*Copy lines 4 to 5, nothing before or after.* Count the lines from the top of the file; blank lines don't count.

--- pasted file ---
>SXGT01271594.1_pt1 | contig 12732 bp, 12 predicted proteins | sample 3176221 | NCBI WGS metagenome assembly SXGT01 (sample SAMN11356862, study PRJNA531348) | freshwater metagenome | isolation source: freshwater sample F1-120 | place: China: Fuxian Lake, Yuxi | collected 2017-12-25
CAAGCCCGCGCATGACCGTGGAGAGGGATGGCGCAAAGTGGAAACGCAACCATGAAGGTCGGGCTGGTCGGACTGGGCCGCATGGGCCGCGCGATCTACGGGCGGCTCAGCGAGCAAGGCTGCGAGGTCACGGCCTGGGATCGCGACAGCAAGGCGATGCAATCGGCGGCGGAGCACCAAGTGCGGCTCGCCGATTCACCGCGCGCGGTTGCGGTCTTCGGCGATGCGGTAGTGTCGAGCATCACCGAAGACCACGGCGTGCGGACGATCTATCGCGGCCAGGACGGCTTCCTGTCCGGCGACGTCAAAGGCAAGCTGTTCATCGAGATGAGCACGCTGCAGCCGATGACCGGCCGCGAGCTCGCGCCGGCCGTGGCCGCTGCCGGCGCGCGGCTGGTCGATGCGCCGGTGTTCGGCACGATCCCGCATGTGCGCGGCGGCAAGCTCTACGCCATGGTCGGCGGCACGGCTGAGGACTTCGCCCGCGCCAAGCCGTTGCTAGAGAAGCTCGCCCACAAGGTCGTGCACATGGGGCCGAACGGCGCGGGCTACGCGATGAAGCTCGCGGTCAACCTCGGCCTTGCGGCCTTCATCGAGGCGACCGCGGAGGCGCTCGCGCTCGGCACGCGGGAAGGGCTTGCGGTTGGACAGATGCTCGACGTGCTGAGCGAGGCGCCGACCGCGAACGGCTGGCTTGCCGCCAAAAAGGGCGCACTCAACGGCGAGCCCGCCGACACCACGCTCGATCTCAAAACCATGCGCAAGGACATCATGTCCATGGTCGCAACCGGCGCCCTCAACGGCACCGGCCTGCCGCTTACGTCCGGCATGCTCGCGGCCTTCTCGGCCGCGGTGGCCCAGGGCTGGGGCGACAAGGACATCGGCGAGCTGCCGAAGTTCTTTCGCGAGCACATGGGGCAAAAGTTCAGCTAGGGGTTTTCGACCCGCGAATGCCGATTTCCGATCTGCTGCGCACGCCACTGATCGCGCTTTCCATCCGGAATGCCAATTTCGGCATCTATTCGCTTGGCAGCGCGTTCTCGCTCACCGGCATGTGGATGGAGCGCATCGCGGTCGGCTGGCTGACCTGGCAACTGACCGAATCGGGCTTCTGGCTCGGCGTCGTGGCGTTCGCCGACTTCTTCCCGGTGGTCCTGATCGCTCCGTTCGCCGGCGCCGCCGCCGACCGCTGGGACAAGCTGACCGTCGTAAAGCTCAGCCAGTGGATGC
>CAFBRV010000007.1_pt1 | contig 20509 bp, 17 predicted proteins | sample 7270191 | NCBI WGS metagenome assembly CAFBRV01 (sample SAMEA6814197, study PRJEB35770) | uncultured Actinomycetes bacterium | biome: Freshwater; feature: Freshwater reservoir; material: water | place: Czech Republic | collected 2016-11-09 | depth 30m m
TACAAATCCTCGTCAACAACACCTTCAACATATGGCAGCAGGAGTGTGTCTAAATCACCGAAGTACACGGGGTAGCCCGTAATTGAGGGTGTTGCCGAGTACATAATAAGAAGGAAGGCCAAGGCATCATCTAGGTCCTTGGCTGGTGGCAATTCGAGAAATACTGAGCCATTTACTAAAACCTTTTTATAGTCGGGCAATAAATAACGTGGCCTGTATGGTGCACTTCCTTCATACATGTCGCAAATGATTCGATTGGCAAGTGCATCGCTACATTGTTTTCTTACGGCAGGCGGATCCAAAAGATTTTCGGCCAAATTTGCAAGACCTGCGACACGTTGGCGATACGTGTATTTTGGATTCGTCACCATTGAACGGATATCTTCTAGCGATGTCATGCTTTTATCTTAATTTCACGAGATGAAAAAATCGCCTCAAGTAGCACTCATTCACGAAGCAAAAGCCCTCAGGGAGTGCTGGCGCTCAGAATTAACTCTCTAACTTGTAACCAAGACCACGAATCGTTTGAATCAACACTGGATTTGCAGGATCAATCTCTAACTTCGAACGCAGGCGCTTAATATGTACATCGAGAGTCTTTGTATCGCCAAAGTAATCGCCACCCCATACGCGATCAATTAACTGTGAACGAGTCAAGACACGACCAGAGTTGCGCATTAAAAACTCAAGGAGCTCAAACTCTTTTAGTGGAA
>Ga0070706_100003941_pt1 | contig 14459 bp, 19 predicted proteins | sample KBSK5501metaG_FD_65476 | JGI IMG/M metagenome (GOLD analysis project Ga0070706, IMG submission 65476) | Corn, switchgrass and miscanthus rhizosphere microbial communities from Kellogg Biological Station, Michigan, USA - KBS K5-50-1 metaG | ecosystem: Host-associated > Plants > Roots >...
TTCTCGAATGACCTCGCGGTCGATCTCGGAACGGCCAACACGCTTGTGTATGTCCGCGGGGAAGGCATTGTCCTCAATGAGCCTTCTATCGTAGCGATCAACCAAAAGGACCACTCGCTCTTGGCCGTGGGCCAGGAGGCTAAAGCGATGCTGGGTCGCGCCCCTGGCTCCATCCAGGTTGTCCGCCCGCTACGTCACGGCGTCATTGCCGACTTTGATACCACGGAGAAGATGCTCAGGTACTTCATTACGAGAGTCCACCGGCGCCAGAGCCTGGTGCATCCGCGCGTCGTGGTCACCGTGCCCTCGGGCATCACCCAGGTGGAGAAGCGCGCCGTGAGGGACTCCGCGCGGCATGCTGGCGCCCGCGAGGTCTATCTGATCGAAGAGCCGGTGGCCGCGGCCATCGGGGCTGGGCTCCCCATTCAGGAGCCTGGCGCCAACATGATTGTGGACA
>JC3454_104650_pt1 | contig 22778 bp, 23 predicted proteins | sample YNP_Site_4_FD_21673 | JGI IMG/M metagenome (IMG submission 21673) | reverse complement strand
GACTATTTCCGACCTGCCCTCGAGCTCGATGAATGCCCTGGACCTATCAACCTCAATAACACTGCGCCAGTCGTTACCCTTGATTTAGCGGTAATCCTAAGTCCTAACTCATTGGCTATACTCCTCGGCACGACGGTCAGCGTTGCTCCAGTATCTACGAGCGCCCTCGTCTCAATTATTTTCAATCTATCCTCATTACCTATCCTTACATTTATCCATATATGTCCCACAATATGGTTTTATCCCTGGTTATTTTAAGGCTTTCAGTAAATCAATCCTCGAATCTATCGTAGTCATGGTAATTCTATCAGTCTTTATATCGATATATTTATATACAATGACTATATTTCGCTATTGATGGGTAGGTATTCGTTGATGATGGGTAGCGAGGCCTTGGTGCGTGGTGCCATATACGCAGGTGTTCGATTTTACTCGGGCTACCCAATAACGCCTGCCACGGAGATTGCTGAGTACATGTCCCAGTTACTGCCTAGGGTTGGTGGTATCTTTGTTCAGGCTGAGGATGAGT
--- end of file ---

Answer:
TACAAATCCTCGTCAACAACACCTTCAACATATGGCAGCAGGAGTGTGTCTAAATCACCGAAGTACACGGGGTAGCCCGTAATTGAGGGTGTTGCCGAGTACATAATAAGAAGGAAGGCCAAGGCATCATCTAGGTCCTTGGCTGGTGGCAATTCGAGAAATACTGAGCCATTTACTAAAACCTTTTTATAGTCGGGCAATAAATAACGTGGCCTGTATGGTGCACTTCCTTCATACATGTCGCAAATGATTCGATTGGCAAGTGCATCGCTACATTGTTTTCTTACGGCAGGCGGATCCAAAAGATTTTCGGCCAAATTTGCAAGACCTGCGACACGTTGGCGATACGTGTATTTTGGATTCGTCACCATTGAACGGATATCTTCTAGCGATGTCATGCTTTTATCTTAATTTCACGAGATGAAAAAATCGCCTCAAGTAGCACTCATTCACGAAGCAAAAGCCCTCAGGGAGTGCTGGCGCTCAGAATTAACTCTCTAACTTGTAACCAAGACCACGAATCGTTTGAATCAACACTGGATTTGCAGGATCAATCTCTAACTTCGAACGCAGGCGCTTAATATGTACATCGAGAGTCTTTGTATCGCCAAAGTAATCGCCACCCCATACGCGATCAATTAACTGTGAACGAGTCAAGACACGACCAGAGTTGCGCATTAAAAACTCAAGGAGCTCAAACTCTTTTAGTGGAA
>Ga0070706_100003941_pt1 | contig 14459 bp, 19 predicted proteins | sample KBSK5501metaG_FD_65476 | JGI IMG/M metagenome (GOLD analysis project Ga0070706, IMG submission 65476) | Corn, switchgrass and miscanthus rhizosphere microbial communities from Kellogg Biological Station, Michigan, USA - KBS K5-50-1 metaG | ecosystem: Host-associated > Plants > Roots >...